16 November 2006

Review: Darren Aronofsky's The Fountain

After watching Darren Aronofsky's The Fountain tonight, I had to remind myself that the whole is a sum of its parts. Remind yourself of that simple fact if you choose to see this film. Take in the elements of cinematography, story line, and music selection on whole. In this way, The Fountain turns into an event on film, instead of a movie.

The mundane reason I throw this disclaimer in is that The Fountain weaves three different story lines into its broadcloth storyline. Extending over 1000 years, these three tales tell the story of what lengths a man will go to save the life of the woman he loves. The characters and current of this theme runs through: a conquistador looking for the fountain of youth, a present day doctor searching for a cure for cancer, and a bald bubble boy traveling in space with a tree. Hugh Jackman and Rachel Weisz play the two pure strand lovers caught up in their own tragic circumstances.

(Spolier: Those of you that thought that The Notebook was the greatest romance since Gone With the Wind: Don’t leave the house because you thought The Fountain was going to be another Kate and Leopold. You will want to smash something in a million pieces if you last to the end of the movie.)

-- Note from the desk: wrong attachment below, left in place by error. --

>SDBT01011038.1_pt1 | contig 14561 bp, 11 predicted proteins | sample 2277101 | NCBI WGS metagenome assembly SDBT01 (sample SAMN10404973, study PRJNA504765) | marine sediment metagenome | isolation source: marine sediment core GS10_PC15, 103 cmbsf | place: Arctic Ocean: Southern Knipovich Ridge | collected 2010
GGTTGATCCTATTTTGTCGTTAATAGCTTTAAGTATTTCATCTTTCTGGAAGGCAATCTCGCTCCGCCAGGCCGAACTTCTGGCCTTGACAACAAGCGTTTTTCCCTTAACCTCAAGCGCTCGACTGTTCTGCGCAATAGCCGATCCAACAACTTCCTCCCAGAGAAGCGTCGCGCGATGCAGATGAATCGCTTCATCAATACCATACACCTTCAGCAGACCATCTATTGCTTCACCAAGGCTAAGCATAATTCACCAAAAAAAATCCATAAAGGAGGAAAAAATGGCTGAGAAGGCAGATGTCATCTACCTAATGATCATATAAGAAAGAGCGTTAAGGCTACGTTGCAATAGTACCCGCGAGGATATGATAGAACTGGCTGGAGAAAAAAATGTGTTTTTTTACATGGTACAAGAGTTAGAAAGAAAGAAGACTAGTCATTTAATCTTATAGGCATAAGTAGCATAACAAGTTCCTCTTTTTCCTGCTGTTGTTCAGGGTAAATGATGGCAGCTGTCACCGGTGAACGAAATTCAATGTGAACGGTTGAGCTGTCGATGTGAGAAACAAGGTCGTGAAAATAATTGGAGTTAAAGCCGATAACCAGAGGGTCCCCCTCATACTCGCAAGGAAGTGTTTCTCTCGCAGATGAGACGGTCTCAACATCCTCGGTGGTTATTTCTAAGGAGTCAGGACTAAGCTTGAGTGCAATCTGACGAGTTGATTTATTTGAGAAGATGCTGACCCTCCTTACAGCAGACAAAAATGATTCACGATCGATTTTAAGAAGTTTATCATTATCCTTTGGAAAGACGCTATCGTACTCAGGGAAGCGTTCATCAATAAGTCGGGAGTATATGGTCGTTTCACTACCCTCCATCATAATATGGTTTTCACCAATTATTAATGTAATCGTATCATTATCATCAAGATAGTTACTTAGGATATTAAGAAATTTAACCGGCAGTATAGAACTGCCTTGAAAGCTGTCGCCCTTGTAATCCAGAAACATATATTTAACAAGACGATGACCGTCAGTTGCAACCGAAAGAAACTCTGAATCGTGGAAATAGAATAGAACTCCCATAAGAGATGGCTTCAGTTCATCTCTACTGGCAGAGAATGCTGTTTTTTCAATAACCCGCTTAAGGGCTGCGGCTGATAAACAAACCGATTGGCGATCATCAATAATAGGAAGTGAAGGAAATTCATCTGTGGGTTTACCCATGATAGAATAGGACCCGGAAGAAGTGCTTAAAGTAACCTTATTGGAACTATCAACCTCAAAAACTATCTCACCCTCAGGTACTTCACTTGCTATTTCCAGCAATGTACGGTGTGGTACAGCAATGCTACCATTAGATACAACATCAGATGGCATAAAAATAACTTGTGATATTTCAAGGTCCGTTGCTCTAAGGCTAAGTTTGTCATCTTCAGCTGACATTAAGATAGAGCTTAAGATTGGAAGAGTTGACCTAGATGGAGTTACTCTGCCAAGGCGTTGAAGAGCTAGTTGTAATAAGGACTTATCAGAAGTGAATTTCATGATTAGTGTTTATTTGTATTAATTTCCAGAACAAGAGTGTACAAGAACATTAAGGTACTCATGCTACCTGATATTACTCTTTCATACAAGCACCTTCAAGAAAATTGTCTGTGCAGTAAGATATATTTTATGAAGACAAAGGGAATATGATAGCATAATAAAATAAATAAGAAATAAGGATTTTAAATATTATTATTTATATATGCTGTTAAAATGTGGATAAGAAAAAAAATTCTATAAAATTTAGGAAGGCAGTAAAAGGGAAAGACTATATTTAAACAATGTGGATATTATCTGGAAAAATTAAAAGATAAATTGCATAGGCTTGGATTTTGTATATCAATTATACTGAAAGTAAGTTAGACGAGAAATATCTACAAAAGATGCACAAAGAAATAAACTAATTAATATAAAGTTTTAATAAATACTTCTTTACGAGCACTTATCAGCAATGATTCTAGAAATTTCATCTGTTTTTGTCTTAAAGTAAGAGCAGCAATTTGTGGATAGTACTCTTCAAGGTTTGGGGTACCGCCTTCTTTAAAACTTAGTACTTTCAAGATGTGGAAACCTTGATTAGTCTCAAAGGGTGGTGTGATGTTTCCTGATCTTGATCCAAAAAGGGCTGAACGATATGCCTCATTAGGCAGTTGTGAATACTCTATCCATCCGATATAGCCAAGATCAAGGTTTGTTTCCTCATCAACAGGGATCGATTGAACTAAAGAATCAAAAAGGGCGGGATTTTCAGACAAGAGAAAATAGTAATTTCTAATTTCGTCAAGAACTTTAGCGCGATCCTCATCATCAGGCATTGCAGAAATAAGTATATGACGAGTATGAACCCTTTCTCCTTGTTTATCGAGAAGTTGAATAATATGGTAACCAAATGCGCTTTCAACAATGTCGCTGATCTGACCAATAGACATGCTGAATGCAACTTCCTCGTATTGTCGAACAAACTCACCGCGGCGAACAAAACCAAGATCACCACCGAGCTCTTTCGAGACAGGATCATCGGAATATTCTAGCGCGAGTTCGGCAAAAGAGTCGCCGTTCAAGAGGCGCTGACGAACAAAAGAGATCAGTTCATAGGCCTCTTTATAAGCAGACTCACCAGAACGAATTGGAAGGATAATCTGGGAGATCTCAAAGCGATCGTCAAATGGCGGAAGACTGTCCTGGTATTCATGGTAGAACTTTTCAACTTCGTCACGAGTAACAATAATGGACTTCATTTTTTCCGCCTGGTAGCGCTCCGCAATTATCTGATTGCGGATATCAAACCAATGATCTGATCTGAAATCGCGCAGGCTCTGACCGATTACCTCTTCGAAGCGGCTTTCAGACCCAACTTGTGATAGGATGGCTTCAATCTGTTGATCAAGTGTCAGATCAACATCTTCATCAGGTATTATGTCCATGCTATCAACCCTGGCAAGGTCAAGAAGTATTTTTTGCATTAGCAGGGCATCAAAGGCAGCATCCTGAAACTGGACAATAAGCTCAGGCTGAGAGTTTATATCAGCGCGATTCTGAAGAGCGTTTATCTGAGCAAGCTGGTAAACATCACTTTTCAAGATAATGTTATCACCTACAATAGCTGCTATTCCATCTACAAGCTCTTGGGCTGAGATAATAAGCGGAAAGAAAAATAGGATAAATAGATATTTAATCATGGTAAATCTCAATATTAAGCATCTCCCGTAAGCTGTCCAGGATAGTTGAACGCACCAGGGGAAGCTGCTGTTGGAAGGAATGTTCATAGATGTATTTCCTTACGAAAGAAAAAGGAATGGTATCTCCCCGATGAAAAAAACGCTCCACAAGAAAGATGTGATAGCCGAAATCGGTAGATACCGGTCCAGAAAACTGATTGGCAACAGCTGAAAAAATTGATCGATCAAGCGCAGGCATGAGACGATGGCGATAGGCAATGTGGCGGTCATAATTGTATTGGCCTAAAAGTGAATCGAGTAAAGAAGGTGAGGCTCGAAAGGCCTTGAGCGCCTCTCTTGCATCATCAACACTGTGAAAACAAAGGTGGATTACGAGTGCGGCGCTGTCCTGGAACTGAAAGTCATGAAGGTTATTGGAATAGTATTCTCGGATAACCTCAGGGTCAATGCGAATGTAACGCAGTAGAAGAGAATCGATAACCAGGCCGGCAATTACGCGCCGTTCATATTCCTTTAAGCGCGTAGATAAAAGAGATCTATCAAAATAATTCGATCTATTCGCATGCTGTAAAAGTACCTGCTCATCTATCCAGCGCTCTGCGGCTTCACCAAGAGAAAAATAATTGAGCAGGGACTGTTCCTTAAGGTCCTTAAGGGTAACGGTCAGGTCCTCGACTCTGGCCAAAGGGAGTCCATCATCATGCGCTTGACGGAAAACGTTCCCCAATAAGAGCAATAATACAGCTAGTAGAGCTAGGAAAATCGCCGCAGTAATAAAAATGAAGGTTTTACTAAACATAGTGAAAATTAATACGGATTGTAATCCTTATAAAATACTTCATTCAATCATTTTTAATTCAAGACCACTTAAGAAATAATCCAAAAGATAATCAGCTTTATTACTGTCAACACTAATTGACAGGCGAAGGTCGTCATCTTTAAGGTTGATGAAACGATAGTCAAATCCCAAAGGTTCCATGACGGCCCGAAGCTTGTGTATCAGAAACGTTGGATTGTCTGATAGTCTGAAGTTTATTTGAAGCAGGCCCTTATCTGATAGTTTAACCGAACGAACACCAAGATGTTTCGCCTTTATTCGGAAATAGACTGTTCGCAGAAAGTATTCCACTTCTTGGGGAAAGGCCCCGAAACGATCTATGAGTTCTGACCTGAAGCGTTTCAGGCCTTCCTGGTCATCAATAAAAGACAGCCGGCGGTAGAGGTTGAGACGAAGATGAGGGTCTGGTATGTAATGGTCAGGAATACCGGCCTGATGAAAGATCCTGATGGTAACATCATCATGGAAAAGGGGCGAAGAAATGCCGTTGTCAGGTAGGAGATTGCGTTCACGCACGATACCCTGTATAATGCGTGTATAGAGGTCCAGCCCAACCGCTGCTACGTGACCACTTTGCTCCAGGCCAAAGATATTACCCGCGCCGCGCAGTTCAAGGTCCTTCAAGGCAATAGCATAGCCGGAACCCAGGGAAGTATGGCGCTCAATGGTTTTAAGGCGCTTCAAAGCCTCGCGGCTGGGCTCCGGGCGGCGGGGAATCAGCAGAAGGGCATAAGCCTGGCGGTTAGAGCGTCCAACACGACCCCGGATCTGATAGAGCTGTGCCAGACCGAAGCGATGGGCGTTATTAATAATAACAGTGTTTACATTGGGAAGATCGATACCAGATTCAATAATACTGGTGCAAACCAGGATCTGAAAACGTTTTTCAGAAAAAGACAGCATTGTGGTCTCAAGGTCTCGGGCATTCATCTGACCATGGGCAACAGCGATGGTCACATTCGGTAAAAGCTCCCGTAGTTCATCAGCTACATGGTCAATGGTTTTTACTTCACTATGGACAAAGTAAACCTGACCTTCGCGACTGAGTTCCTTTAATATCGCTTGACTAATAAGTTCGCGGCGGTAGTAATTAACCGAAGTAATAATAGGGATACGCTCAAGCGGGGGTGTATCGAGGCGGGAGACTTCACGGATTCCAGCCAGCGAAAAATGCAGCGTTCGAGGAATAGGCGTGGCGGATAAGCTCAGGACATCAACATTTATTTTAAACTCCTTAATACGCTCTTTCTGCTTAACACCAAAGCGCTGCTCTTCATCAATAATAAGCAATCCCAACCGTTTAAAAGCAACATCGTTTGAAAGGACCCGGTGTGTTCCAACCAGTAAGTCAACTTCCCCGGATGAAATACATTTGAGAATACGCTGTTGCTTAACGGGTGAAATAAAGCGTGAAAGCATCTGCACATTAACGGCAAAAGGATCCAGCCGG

That’s what the surface story of the Fountain brings to the screen. What lies under the overlapping, time jumping tales is the visual symbolism and external references that Aronofsky brings to the screen. I admit it; I’m a sucker for looking for the clues to a film’s deeper meaning by this means. That’s why I’m drawn to Aronofsky’s films. PI is a primary example of what a film for an analytical mind can be. The Fountain runs a close second.

So be prepared to use some grey matter while viewing. (I’m also assuming that this is why The Fountain was booed at Venice Film Festival this year. Gray matter takes a hike in Italy at times, or so I hear) Things like a hospital room number 620 will then take some meaning. What could one extract from this? It could be a reference to Genesis 6:20 that reads “Of fowls after their kind, and of cattle after their kind, of every creeping thing of the earth after his kind, two of every sort shall come unto thee, to keep them alive.” This fits with the goals Jackman’s present day character. Or it could be numerological in reference? Six divided by two is three. Three has mystical import to many religions. Or it could be that the set designer’s birthday was on June 20th. But that’s the fun of a movie like this.

The viewer actively becomes part of the film’s goals and solutions. Aronofsky does not cut any slack to the viewers in this regard. There are no long pauses and close ups on images that should have meaning. You get the rare chance to make of this film what you will, in any fashion you like. I truly hope this was Aronofsky’s goal.

Unfortunately, this is why it is likely to flop at the box office. The majority of people that see The Fountain will hate it. That’s a true shame. I say cast your vote for a film that reinforces to Hollywood that Americans are capable of independent thought. Maybe the big wigs will green light more films of this nature then. This is really funny coming from the guy that gave a thumbs up review on the Tenacious D movie.


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